MOUNT VERNON — On Monday, City Council gave the administration approval to enter into negotiations to buy land to further develop Foundation Park. The four parcels total 3.116 acres.
The land lies adjacent to the park, on the eastern edge of what is called East Lake. It involves the abandoned railroad bed that runs from Centerburg to south of The Station Break.
“As part of the development of Foundation Park, we felt we needed the land to join the Kokosing Gap Trail with the Heart of Ohio Trail,” said Mount Vernon Mayor Richard Mavis.
Mavis said the land has been appraised, and the money is available for the purchase.
Council authorized Safety-Service Director Dave Glass to submit an application for money from the Community Housing Improvement Program. CHIP money is used in areas of low- to moderate-income neighborhoods where housing units are in need of repair.
Glass said the area targeted is on the west side of the city, west of Mansfield Avenue and south of Tilden Avenue. He said some of the money will be used for infrastructure projects such as repairing water and sewer lines. Councilman Mike Hillier requested consideration of curb replacement on West High Street.
According to Mavis, the money will be available late this year, but repairs will not begin until 2011.
Councilman Chuck Dice asked that when the time comes, if extra effort could be made to notify residents who could potentially benefit from the grant money. He said oftentimes he has heard residents say they did not know of the program until after it was completed.
Applications will be processed through Knox County Metropolitan Housing. People can begin applying in early 2011.
Glass was also authorized to bid a contract for the environmental assessment of the former American National Can site. The assessment will be paid for through a $299,000 grant received from Clean Ohio funds. The assessment does not obligate the city to clean up the site, nor does the city assume any type of interim ownership while the assessment is being completed. Glass said results of the analysis will be submitted to the Environmental Protection Agency for approval.
Two ordinances were passed which set salaries for various administrative positions, retroactive to Jan. 1. Salaries include safety-service director, $71,530; police chief, $65,550; police captain, $61,200; fire chief, $66,375; assistant fire chief, $62,030; assistant law director, $55,334; street superintendent, $51,009; income tax administrator, $50,772; development service manager, $45,873; city engineer, $73,202; parks, public buildings and land supervisor, $51,009; treatment and distribution administration, $60,730; and office and customer service administrator, $46,480.
Councilwoman Nancy Vail said the salaries were recommended following completion of employee reviews.
In other business, council adopted an ordinance which amends portions of the city’s traffic code, and voted unanimously against vacating Kokosing Avenue, located off South McKenzie Street in what is known as Elmwood Place. Council declined to vacate the alley because city utility lines run under the alley.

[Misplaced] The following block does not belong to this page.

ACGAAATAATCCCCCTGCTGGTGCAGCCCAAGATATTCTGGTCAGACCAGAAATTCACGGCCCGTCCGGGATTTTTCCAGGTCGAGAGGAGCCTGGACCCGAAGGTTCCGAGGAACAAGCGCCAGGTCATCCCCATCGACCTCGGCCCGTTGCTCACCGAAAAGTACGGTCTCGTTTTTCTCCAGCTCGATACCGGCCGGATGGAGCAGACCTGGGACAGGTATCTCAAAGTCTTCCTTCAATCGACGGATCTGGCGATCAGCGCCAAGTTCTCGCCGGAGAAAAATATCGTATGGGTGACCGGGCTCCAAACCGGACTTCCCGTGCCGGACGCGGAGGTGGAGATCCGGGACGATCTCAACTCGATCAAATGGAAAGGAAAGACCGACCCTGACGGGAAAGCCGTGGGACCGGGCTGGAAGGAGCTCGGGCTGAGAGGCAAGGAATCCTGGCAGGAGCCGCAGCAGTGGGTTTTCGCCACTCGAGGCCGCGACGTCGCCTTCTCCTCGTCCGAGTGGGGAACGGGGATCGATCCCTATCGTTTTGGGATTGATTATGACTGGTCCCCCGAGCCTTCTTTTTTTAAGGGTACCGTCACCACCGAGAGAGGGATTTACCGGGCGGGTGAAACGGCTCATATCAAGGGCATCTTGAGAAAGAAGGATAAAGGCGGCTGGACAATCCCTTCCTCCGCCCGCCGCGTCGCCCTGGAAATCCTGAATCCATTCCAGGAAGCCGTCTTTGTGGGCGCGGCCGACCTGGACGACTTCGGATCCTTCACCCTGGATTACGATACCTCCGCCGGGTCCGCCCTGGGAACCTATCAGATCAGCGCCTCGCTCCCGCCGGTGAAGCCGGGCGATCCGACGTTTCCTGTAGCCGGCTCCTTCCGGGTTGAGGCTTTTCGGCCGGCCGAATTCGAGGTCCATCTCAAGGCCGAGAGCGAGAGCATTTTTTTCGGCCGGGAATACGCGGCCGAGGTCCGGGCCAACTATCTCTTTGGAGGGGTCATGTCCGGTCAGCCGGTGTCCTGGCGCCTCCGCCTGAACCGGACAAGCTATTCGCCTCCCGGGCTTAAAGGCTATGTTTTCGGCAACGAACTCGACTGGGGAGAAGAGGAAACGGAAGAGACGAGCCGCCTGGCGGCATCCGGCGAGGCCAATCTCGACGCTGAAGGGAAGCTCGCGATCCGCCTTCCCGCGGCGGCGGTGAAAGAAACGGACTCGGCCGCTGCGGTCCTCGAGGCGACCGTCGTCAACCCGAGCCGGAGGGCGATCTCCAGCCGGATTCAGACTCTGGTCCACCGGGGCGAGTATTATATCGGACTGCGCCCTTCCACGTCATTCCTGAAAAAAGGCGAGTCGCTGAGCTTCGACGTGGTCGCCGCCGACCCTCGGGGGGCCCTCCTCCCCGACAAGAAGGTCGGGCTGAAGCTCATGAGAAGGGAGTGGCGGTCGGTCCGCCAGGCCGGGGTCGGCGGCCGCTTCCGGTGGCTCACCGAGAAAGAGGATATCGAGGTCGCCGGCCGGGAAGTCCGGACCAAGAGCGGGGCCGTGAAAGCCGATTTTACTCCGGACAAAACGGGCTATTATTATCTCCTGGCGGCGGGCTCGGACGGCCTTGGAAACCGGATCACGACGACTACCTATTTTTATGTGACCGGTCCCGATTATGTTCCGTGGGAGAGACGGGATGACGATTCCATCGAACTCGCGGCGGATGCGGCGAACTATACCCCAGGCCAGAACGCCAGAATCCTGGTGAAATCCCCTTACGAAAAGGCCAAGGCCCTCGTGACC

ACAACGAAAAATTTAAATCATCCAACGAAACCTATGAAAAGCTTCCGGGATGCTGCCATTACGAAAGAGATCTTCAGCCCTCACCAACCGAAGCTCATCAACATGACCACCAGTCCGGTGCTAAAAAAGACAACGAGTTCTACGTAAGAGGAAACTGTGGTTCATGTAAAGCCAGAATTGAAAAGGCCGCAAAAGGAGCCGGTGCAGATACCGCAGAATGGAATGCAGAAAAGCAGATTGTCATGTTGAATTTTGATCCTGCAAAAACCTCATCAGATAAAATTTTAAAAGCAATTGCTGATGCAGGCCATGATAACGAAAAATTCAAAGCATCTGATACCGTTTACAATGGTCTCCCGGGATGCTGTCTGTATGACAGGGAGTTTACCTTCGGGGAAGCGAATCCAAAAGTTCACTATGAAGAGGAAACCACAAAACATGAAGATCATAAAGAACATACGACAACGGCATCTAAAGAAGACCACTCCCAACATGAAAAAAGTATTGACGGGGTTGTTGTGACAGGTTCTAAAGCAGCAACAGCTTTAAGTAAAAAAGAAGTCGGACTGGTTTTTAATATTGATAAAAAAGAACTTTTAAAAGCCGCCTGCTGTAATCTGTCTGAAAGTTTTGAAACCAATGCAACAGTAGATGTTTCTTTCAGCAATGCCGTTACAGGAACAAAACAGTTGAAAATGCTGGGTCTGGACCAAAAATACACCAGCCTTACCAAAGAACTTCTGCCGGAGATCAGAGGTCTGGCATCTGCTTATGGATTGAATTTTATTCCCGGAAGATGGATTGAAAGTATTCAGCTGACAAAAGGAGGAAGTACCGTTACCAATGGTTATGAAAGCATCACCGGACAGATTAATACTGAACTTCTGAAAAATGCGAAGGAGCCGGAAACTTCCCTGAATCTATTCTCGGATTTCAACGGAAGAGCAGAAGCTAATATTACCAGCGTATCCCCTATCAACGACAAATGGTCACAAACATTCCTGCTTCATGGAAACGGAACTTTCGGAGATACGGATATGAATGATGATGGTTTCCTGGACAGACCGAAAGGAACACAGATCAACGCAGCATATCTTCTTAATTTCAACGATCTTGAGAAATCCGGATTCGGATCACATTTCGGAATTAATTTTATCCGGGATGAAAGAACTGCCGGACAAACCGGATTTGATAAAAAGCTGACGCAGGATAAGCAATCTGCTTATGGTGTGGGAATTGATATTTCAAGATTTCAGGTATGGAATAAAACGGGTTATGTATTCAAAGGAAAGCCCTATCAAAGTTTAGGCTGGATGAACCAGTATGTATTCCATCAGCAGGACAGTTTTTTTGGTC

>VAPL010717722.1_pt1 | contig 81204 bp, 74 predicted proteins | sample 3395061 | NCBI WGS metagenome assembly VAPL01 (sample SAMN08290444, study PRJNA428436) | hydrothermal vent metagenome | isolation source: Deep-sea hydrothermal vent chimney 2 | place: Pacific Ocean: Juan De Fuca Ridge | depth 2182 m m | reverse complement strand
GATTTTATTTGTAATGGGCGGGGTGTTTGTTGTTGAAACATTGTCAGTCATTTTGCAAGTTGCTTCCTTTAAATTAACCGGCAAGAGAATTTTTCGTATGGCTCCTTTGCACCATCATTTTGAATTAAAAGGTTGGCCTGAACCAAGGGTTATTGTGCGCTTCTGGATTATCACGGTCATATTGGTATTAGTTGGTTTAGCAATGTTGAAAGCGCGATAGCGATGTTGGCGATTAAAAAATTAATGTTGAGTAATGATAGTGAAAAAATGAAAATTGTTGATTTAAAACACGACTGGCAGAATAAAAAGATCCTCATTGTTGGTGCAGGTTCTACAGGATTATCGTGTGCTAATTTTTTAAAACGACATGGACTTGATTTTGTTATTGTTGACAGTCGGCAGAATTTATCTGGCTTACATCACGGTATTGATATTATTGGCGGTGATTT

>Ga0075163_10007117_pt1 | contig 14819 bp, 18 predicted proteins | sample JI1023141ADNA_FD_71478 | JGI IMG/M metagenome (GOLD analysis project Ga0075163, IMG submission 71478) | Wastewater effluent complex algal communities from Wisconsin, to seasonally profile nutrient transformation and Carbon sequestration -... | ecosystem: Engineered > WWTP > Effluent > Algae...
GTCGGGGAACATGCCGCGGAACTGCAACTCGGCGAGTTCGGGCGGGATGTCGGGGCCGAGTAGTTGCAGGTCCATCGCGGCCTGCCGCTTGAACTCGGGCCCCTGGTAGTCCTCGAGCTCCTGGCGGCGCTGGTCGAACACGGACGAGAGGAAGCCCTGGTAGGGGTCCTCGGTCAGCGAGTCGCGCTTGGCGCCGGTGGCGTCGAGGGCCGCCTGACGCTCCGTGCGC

In other remarks, Mavis encouraged residents to complete and return their census forms, as grant money is distributed based on a formula which includes population; noted it was Severe Weather Week and sirens would be tested Wednesday at 9:50 a.m.; said hours for the water park would remain the same as in years past; and reported the Braddock Street bridge repair and the sidewalk/drain project on Sychar Road were ready to bid.
Hillier said now that spring was here, residents should look to cleaning up their yards. Some yards still have leaves left from last fall. He said The Station Break’s chore program was available for seniors age 60 and over who may need assistance with trash cleanup.
At Hillier’s request, City Engineer Cameron Keaton spoke about Ohio Department of Transportation’s interest in the proposed South Sandusky Street bridge project. He said ODOT encouraged the city to apply for a $200,000 to $250,000 engineering grant to assess traffic patterns on the South Sandusky corridor.
Councilman Bruce Hawkins said Eastside residents were still having problems with water spurts in their pipes. Glass said it may be due to air in the lines, and that city crews are trying to bleed the lines. He also noted council members will be at Sip’s Coffee House on April 3 at 8:30 a.m. for their monthly meeting with constituents.
Councilman John Fair said city crews were working on patching potholes, and asked residents’ patience. Glass said hot mix usually begins to be used the second week in April.
Councilman Jay Maners urged caution now that spring is here and children are out and about on the streets.
Vail requested surveillance on Coshocton Avenue, west of the shopping plaza, and on Teryl and Vernedale drives as motorists are exceeding the speed limits. She also encouraged anyone who would like to donate money to sponsor a pool membership for a deserving child should contact the city auditor’s office.